Resonating with the words of the Professor, Bibi Russell said, "This is absolutely fantastic. This is big news. I have worked with Professor Abdullah before and was aware of this development from the start. When the fibre is ready and they hand it over to me, I will start working on it with the weavers."
Bibi said she wants to explore the use of this fibre in diversified products in fashion and household items. She said, "In Bangladesh, most of the raw materials to make yarn have to be imported. But if we can source the raw material locally from snake plants, or create a composite yarn mixed with imported raw materials, it would be a game-changer."
A new technique of retting
Whether the fibre is easy to extract or not, depends on the time it takes to liberate them from the leaves.
"In academics, the process is called retting," Professor Abdullah continued, "which is basically the process where the pectic material that binds the fibres to the leaves or stem, is broken down and the fibres are liberated."
And there are many ways to do that - manually by hand, water retting, dew retting, chemical retting decortication, etc. "Water retting takes three weeks to extract the fibre, which is a long time. We wanted to come up with a quicker procedure," Oyon said.
And so the team came up with a Chemi-Biochemi-Mechanical process that accelerates the retting process with minimal water and in minimal time.
In the laboratory of Primeasia University in Banani, they continued their research and discovered a new process that produced clean, gray-white, shiny and bright fibres in 48-72 hours, whereas in mechanical, chemical and water retting, it took three weeks.
Green leaves were cut down into 2-3 inch pieces after gently hammering it. After a number of experiments, they found out the perfect combination of retting time, pH, liquor ratio, the concentration of alkali, urea and molasses.
After retting, the fibre was thoroughly washed with tap water until it was freed from colour and waxy materials, and finally, it was washed with distilled water. Hydro-extracted fibres were dried at room temperature in an open atmosphere.
"These fibres can be scoured, bleached and even dyed in commercial dyes. We need to do more experiments to find out the potential," Abdullah said.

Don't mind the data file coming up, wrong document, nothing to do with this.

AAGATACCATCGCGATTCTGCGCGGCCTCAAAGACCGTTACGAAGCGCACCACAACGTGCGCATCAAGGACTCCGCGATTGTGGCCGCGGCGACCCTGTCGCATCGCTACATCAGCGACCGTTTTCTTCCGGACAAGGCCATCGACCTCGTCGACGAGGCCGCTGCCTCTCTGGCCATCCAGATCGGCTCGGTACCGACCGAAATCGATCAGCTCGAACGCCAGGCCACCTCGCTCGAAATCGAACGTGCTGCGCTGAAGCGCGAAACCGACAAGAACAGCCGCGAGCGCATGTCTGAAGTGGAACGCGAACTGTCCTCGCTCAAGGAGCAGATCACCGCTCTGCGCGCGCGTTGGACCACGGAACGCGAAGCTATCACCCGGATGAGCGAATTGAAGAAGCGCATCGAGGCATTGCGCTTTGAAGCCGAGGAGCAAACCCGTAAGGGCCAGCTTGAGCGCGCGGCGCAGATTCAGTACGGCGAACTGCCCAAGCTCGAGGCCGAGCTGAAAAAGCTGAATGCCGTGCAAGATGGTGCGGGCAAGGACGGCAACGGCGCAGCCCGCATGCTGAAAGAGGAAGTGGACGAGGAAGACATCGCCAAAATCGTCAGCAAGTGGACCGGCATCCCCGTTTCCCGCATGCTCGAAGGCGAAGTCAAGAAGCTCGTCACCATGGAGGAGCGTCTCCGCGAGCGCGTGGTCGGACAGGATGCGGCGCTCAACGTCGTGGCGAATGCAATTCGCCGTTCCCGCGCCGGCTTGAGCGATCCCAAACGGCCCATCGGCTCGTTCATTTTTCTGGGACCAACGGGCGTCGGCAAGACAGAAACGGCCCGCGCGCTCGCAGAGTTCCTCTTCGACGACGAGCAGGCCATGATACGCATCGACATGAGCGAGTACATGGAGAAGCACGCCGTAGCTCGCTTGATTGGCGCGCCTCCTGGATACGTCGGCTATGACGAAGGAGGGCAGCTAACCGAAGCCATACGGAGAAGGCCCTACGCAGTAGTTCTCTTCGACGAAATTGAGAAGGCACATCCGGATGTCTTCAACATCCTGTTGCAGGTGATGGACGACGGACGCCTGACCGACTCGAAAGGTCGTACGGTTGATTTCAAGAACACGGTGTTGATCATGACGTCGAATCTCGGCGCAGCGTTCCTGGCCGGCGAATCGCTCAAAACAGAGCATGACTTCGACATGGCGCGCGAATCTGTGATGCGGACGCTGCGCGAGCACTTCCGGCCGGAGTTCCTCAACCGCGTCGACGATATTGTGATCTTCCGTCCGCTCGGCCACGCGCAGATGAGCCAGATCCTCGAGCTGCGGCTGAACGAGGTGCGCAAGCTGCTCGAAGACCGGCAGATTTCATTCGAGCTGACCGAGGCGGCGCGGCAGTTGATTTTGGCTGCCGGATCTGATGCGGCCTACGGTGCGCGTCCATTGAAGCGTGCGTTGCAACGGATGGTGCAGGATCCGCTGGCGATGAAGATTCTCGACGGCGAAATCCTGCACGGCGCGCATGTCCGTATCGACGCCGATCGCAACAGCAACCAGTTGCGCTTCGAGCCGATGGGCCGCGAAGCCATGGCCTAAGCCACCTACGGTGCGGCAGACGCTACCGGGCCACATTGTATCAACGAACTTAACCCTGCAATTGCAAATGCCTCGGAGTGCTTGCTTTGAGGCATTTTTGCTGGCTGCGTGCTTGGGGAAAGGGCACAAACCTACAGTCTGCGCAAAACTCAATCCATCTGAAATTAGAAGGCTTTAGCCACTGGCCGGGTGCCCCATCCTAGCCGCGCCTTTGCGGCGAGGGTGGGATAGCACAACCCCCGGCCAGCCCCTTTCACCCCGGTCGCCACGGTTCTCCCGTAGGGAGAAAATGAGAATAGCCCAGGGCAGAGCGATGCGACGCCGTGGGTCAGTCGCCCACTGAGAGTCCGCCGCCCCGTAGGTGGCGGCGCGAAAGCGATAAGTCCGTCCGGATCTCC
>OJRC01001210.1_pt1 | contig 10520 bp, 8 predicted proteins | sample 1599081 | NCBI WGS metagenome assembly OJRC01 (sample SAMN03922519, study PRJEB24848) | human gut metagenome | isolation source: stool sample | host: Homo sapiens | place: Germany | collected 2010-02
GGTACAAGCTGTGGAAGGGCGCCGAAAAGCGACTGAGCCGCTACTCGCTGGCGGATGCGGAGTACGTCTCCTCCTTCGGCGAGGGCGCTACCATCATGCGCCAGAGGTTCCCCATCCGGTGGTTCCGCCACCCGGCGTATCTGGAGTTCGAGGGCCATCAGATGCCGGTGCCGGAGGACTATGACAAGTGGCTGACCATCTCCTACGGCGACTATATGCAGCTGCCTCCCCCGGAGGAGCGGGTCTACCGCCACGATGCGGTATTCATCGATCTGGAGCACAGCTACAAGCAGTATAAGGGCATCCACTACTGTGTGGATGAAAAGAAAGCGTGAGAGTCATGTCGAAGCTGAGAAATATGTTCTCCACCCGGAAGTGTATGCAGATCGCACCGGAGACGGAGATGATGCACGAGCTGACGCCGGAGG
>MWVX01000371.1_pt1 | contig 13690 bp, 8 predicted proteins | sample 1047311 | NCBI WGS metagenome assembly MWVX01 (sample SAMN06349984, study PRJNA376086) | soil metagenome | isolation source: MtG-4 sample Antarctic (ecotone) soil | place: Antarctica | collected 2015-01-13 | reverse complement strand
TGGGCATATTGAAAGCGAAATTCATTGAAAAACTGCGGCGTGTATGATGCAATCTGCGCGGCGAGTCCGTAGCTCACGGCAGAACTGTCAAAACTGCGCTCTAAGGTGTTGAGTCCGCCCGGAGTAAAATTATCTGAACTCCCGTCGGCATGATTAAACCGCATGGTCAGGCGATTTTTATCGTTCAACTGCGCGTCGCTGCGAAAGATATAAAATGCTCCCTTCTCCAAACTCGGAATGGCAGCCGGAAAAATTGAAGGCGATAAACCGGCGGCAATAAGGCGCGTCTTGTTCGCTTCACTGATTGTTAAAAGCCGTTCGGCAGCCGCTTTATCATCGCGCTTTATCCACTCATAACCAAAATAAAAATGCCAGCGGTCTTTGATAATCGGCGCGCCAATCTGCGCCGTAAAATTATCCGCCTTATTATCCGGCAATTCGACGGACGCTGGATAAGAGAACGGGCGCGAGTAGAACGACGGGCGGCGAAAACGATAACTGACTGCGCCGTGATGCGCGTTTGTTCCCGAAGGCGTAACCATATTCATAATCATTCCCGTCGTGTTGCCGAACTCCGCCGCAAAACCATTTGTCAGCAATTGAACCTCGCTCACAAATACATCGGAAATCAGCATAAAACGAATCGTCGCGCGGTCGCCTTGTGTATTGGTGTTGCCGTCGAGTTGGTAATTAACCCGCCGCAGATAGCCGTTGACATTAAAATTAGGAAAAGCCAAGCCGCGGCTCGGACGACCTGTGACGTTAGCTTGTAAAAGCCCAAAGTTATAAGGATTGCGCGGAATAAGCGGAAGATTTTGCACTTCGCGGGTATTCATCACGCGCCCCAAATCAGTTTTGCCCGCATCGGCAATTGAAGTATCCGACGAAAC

Better than jute and banana fibre
From 500gm of hammered leaves, they got 16 to 17 gm of fibre, which is almost 3%, whereas in jute and banana, the fibre content is 2% and 2.6%, respectively. Banana fibre is also coarser and shorter in length, with less cellulose content.
"The number of fibres from a single leaf, strength, diameter, and moisture content - everything shows a positive sign. But the poor crispiness indicates its spinnability is less than cotton/jute. Still, there is enough potential for it to be used in handicraft as a string, cord, decorative materials in boutique production and decoration of Jamdani and Katan products," Professor Abdullah said.
He continued by saying that this natural fibre-producing plant can grow anywhere in full sunlight, shade and even in the dark, but thrives in moist, fertile land with high organic content, with minimum or no agronomic care - which means this plant can grow well in Bangladesh.
So this is a great opportunity for us to venture into this organic yet unconventional fibre production.
Not just textile fibres, but more
In a 2015 study titled 'Development of Sansevieria trifasciata-carbon fibre reinforced polymer hybrid nanocomposites' by Murthy, V.N. and N. Karthikeyan; the scientists came up with the result that the roots of snake plants have the potential for the production of various nano products, along with some medicinal values. Due to the presence of flavonoids, they can be used as an antibacterial and antioxidant agent as well as an inhibitor of the xanthine oxidase enzyme, which is the main culprit of hyperuricemia.
Besides, it plays a significant role in curbing air pollution. It purifies the air by absorbing toxins through the leaves and producing pure oxygen. While most other plants release carbon dioxide in the absence of photosynthesis during the night, the snake plants produce oxygen.